Energy price rises mean fuel poverty for one in six households

21 January 2008 / by Verity G
One in six families in Britain will find themselves trapped in fuel poverty after a series of price hikes from the UK's biggest fuel providers have pushed up energy costs to an average of £1000 a year.

More than four million Britons will now be struggling to pay their fuel bills and according to figures from consumer group, Energywatch, one in six households already spends more than one-tenth of its income on gas and electricity – a figure that is set to rise.

On Friday, British Gas announced that the rising wholesale gas and electricity prices – which have increased by 51 per cent and 61 per cent respectively since spring last year – are responsible for the 15 per cent hike. The move follows similar announcements by EDF Energy and npower earlier in the week and it is thought that Scottish Power, Powergen and Scottish and Southern Energy will follow suit in the coming weeks.

Speaking on Friday after the British Gas announcement, Ann Robinson, Director of Consumer Policy at Uswitch.com, said: "Today's inflation busting price hike will leave 16 million consumers wondering what this company has done to deserve their loyalty and continued custom in 2008.

"Last year, British Gas spent £53 million on advertising, convincing consumers that it had turned over a new leaf. Now it is getting back to what it does best – shoddy service, high prices and poor value for money."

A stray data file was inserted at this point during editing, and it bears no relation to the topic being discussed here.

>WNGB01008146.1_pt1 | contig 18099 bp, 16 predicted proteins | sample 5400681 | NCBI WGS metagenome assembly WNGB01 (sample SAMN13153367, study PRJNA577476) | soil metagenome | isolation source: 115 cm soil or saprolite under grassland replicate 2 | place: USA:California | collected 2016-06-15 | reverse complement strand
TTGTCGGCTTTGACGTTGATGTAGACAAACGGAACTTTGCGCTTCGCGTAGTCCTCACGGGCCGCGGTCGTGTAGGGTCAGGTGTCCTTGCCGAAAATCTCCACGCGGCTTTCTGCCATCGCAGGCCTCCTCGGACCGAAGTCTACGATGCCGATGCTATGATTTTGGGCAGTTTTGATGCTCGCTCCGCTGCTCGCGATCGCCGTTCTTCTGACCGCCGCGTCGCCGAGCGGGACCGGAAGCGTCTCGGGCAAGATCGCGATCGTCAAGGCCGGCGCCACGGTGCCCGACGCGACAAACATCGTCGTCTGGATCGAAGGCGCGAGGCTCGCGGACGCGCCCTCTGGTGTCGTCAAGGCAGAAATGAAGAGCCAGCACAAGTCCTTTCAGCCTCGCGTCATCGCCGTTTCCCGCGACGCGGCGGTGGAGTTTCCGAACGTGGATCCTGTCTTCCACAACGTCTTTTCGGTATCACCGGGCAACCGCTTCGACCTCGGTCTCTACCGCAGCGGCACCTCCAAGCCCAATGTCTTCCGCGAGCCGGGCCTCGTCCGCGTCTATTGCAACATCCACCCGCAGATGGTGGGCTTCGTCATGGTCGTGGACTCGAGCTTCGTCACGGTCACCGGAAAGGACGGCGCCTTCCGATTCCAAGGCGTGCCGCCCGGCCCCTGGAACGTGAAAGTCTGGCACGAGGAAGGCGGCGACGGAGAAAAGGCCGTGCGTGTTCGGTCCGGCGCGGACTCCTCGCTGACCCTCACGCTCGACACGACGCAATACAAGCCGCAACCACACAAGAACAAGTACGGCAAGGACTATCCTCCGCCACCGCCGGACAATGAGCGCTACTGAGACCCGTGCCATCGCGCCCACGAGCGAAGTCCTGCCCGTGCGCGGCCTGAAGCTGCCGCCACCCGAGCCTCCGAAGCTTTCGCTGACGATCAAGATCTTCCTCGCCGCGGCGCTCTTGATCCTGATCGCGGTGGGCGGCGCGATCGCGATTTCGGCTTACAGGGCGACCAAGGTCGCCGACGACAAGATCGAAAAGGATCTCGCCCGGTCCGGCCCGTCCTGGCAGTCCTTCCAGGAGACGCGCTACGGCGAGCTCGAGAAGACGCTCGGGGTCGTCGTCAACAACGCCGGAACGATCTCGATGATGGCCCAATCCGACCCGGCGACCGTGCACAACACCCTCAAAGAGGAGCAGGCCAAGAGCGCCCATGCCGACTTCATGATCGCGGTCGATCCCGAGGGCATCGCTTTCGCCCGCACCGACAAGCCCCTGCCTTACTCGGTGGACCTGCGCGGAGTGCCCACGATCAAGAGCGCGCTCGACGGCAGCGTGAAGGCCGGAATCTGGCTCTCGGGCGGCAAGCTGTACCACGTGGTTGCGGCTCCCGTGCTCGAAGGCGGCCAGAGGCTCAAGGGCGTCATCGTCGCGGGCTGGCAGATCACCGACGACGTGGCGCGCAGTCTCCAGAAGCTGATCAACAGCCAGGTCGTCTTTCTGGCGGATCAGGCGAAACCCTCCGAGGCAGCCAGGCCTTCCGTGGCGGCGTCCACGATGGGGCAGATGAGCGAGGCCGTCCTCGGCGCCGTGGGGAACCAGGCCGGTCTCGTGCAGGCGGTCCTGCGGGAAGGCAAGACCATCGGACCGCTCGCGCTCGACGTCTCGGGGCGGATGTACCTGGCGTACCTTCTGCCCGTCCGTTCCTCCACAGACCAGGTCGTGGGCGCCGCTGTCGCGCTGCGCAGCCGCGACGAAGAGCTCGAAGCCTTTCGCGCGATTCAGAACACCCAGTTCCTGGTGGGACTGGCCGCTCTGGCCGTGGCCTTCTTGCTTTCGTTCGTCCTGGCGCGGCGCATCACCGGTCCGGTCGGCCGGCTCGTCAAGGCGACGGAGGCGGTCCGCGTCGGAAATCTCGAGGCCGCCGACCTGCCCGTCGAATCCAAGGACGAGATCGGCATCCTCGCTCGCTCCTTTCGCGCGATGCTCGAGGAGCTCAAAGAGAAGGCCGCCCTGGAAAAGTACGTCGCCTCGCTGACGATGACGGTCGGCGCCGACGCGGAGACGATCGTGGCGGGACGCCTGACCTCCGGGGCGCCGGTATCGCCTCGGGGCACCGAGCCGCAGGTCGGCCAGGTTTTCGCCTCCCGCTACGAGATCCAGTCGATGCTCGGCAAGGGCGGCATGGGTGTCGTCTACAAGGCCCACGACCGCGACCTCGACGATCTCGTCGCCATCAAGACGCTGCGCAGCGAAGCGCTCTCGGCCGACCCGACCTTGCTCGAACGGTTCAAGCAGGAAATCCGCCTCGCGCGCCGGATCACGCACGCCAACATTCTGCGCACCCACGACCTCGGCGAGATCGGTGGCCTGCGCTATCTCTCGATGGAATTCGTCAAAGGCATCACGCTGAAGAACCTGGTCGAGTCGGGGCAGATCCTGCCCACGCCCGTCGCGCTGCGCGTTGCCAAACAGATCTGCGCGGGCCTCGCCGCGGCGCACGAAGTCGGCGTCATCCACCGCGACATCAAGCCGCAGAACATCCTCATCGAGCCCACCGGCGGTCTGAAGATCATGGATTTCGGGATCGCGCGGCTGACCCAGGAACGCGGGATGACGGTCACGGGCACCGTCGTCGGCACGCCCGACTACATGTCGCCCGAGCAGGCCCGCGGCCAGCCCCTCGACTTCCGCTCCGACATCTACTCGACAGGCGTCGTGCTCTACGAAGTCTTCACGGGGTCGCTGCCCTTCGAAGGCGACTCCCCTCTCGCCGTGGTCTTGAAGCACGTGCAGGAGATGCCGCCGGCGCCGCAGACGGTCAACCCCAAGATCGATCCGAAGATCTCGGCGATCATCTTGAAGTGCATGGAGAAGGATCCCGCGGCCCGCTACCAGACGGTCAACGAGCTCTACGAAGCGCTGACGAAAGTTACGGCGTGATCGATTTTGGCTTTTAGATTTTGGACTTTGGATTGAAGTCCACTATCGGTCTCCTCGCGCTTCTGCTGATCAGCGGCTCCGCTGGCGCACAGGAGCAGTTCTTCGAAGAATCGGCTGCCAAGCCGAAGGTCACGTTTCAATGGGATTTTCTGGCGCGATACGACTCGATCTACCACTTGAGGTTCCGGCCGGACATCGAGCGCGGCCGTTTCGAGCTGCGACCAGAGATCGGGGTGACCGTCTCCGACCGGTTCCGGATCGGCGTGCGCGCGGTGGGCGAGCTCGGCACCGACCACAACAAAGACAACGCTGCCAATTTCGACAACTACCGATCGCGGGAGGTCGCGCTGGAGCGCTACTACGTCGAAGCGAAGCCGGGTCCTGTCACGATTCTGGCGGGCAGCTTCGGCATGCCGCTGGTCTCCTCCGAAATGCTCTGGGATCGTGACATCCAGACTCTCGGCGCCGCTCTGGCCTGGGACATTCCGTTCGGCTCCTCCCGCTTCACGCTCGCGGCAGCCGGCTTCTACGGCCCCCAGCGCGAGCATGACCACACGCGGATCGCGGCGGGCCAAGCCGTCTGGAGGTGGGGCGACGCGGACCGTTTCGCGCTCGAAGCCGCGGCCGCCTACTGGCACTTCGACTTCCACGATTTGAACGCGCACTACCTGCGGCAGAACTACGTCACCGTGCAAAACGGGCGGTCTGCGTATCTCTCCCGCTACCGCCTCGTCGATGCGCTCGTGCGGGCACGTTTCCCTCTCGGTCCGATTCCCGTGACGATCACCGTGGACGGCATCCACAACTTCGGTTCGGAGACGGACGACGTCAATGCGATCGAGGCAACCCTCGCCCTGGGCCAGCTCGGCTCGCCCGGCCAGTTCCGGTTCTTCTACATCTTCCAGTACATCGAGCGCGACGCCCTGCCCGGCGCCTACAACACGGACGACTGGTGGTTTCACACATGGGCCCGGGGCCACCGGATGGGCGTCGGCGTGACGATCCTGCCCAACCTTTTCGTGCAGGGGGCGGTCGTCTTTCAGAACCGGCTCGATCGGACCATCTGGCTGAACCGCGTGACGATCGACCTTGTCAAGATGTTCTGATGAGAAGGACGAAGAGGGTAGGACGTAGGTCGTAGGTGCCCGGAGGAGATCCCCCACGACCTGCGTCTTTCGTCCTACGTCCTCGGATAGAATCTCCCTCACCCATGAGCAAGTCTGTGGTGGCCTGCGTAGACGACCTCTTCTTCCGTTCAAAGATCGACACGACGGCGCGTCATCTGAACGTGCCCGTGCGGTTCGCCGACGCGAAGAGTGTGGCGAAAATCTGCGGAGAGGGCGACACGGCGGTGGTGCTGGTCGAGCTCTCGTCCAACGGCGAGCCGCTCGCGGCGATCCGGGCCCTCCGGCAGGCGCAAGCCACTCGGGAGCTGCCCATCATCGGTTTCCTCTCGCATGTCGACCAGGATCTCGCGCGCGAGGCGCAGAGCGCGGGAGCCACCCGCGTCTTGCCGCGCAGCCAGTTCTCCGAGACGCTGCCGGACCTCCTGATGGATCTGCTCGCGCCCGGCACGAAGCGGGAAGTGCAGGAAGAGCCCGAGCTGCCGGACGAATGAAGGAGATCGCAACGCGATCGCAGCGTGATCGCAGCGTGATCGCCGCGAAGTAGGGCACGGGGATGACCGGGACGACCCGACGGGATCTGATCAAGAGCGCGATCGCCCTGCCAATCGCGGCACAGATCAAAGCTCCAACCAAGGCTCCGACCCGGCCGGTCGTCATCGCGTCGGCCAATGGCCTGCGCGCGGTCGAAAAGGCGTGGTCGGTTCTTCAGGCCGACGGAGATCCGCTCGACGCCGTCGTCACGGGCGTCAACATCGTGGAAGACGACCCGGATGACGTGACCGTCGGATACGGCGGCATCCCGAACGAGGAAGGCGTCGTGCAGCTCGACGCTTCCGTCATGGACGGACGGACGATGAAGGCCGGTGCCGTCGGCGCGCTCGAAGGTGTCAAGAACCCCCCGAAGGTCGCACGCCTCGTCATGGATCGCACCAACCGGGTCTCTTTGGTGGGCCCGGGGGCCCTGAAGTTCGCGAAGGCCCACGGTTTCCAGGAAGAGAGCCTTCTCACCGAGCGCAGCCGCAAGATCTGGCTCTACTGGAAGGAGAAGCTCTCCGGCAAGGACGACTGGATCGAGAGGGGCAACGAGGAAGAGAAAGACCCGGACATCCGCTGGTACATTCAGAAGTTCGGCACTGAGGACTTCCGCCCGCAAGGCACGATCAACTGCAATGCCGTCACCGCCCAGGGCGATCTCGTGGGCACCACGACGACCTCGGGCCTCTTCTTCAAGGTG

The rises have angered campaigners, who say that the move is likely to increase the numbers of families that fall within the 'fuel-poverty' bracket and rather than continuously increasing costs, energy companies should be offering alternative budget "social" tariffs to vulnerable households. However, Ofgem, the energy regulator has deemed the rises fair and dismissed suggestions that fuel companies have colluded over the price hikes.

Chief Executive of Ofgem, Alistair Buchanan comments: "We have no evidence of anti-competitive behaviour. We see companies gaining and losing significant market share, record switching levels and innovative deals."

According to Ofgem, the average wholesale day-ahead prices over the month of January increased by 66 per cent in the gas market and by 64 per cent in the electricity market. In addition, Ofgem has backed the fuel companies' claims that the increases are also the result of stringent EU targets for reducing CO2 levels in an attempt to combat climate change.

However, news last week that the energy giants have been awarded a £9 billion fuel bonus by the EU Emissions Trading Scheme has further enraged campaigners and politicians.

Under the initiative, which awards 'permits' to help combat climate change gases between 2008 and 2012, energy providers are provided with money to fund the changes, yet despite the generous windfall, they have pressed ahead with the controversial price hikes, citing the additional EU costs as one of the main reasons behind the decision.

The Fuel Poverty Advisory Group have criticised the move saying the money is urgently needed for vulnerable families who are being forced to chose between heating and eating. Chairman Peter Lehmann comments: "The permits should be auctioned and the money should be recycled to help the millions of struggling families."

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